Building of Islamic Cultural Center of New York ca755

CUNY Students Demand University Observe Major Muslim Holiday Eid Al-Fitr

by Stamatina Copulos

City University of New York students are demanding the university system cancel class on May 13 for Eid Al-Fitr, the Muslim celebration of the end of the holy month of Ramadan.

Over 13,000 people signed a petition created by Israt Islam on, calling on the school to give students the day off for the religious holiday. The petition’s description says the holiday falls during a time where many courses will be holding review classes for finals. Muslim students will have to choose between participating in the celebration of a major holiday and going to class to avoid missing lessons, even if there is no official academic punishment for being absent.

The petition also calls attention to the fact that the holiday is observed by public schools in the city but not higher education institutions. In 2015, New York City added two Muslim holidays to its academic calendar, according to The Guardian. Public schools canceled classes for the holidays of Eid Al-Adha and Eid Al-Fitr, a change that started in the 2016 school year.

The largest public school system in the country is not the only one to add Eid to its list of holidays. In March, according to The Gazette, the Iowa City school board added Eid to its academic calendar as a day off of school. The change was made thanks to the efforts of a Muslim eighth grader who lobbied for the change for three years. 

“I took this into my own hands because I felt like no one was going to do it for me,” Reem Kirja, 13, said. I was going to do it myself.”

In an interview with The Gazette, she compared going to school on Eid to Christian students going to school on Christmas. It would never happen.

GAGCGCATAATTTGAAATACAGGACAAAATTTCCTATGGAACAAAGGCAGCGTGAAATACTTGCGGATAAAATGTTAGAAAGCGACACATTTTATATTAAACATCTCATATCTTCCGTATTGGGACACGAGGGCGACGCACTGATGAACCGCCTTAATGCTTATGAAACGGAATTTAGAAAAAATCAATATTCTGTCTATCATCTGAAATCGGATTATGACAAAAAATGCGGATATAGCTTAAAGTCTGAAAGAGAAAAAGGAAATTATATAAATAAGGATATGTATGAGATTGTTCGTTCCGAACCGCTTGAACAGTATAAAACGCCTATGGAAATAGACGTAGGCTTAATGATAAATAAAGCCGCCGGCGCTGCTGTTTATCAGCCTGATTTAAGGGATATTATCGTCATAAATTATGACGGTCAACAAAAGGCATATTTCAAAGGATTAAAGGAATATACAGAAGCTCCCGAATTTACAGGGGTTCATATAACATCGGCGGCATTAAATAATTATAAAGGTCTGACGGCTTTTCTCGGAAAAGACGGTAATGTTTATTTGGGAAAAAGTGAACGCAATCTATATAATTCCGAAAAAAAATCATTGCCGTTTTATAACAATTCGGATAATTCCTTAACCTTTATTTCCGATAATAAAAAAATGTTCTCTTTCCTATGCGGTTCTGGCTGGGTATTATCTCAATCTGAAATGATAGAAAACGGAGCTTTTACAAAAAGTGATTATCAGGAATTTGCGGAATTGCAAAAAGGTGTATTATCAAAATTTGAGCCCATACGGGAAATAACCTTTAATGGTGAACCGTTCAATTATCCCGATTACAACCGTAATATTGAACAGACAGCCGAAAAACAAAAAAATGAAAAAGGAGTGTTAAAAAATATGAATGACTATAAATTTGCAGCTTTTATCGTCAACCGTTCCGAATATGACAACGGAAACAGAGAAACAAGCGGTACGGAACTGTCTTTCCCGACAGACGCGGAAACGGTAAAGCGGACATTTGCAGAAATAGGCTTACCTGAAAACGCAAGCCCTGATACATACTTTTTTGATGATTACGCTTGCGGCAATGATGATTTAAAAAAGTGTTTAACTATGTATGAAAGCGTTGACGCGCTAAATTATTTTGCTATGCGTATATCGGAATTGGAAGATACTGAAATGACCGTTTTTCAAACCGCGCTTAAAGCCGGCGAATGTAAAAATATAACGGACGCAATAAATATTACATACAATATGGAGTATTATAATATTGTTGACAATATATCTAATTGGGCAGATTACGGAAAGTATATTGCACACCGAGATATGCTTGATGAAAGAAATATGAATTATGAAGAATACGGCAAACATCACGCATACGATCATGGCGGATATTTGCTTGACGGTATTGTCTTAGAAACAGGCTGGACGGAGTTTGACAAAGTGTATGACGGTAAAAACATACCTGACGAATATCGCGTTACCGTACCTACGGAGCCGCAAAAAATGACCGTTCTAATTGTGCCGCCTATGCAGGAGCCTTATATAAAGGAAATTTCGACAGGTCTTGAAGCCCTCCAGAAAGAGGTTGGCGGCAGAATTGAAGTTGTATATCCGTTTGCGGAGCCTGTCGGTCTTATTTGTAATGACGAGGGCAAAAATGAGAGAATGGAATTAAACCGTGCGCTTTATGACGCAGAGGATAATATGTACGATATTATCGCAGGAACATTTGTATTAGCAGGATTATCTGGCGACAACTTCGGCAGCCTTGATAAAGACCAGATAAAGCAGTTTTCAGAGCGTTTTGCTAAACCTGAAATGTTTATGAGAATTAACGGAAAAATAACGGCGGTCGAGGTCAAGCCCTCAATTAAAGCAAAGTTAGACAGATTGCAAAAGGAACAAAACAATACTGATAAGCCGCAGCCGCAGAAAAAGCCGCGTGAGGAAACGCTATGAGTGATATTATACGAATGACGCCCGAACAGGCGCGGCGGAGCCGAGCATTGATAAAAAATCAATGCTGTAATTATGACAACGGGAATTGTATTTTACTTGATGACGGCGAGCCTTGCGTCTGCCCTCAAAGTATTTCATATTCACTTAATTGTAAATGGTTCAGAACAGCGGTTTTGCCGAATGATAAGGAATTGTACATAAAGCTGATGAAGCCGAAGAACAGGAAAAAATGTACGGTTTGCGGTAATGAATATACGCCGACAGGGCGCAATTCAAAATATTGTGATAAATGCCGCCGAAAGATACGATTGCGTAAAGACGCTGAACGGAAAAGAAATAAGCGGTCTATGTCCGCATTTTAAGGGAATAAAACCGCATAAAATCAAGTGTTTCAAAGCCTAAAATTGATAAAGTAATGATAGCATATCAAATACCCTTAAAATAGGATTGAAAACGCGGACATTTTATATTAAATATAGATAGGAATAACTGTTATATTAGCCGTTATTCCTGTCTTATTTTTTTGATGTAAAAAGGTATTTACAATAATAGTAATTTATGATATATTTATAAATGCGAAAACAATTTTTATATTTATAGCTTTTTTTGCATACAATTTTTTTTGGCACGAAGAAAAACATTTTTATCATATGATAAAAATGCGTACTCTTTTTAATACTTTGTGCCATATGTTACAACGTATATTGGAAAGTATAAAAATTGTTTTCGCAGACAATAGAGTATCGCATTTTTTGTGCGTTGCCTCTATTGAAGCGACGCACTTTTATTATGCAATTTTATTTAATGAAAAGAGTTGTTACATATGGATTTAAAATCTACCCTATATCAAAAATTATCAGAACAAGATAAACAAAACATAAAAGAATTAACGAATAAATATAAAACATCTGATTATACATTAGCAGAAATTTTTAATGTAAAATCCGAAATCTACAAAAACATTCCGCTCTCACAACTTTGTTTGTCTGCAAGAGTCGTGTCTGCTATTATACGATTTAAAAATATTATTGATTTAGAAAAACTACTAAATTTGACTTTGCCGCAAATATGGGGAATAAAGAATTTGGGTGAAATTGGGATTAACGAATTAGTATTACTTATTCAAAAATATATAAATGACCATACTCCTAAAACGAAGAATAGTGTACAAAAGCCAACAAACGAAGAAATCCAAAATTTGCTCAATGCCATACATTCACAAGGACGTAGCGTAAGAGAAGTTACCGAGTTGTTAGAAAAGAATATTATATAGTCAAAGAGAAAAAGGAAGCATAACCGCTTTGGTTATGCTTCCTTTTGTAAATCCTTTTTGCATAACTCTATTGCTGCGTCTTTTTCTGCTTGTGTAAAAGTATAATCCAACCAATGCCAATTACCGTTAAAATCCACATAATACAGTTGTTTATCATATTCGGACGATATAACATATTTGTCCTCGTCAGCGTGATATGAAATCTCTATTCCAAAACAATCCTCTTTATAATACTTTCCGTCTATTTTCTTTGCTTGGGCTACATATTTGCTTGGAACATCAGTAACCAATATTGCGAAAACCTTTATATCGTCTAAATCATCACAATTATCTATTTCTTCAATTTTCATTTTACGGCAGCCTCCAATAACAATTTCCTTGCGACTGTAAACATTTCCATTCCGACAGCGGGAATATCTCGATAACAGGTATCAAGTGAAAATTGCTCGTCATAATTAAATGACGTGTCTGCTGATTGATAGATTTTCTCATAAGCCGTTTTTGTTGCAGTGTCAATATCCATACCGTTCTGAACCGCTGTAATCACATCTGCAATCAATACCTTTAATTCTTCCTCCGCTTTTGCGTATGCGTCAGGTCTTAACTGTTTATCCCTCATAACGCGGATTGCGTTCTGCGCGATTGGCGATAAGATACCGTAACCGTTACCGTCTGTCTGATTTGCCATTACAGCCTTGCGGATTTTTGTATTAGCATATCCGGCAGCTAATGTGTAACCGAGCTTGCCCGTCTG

The Philippines made Eid a government holiday in 2019 with a proclamation from the Malacañan Palace in Manila that the holiday would be celebrated “three (3) days after the end of the month of fasting.”

Petitions such as this one have been written before. In 2014, a group of middle school students from Virginia sent a petition demanding schools observe major Muslim holidays through that gained 65,000 signatures. The petition generated a lot of debate in the Muslim community.

Seema Imam, a professor of education at the National Louis University in Chicago, told The Washington Post she doesn’t think schools should cancel class on Muslim holidays. 

“I grew up in a town of 1,100 people, and there weren’t any Muslim people there then, and there aren’t any there now,” said Imam. “I don’t think the downstate farming communities are going to be able to all of a sudden handle an Eid holiday.”

Nancy Khalil, a doctoral candidate in anthropology at Harvard University, also told The Washington Post that places like Cambridge, Massachusetts, that observe Muslim holidays in school do so because of the significantly high number of Muslim students in the public school system. Imam said she supported the idea of a population-based system that decides which religious holidays are observed.

In order to make decisions based on population, “significantly high number of students” would need to be a quantifiable number. An agency of the school board would need to be tasked with deciding how many people is a lot of people.

There are approximately 800,000-1,000,000 Muslim people living in New York City, about 10% of the city’s population. Additionally, according to Jstor Daily, there are multiple methods of determining the end of Ramadan, which leads to a dispute over when Eid really is.

Observing Muslim holidays in a system that regularly observes notable holidays of the Christian and Jewish faiths should not be difficult. Religious freedom is an important tenet of this country. Students at CUNY should not be academically punished or held back due to their religion. Schools and universities should make it easier for their students to practice their right to religious freedom, rather than fostering nationwide debates over the necessity of observing religious holidays.

Photo: Sousi4 from Wikimedia Commons

More from BUST

My First Ramadan: A Mighty Writers Essay

This Modeling Agency Is Challenging The Stigma Against Muslim Women

May Calamawy Talks Independence, Faith, And Representation In “Ramy”: BUST Interview

You may also like

Get the print magazine.

The best of BUST in your inbox!

Subscribe to Our Weekly Newsletter

About Us

Founded in 1993, BUST is the inclusive feminist lifestyle trailblazer offering a unique mix of humor, female-focused entertainment, uncensored personal stories, and candid reporting that tells the truth about women’s lives.

©2023 Street Media LLC.  All Right Reserved.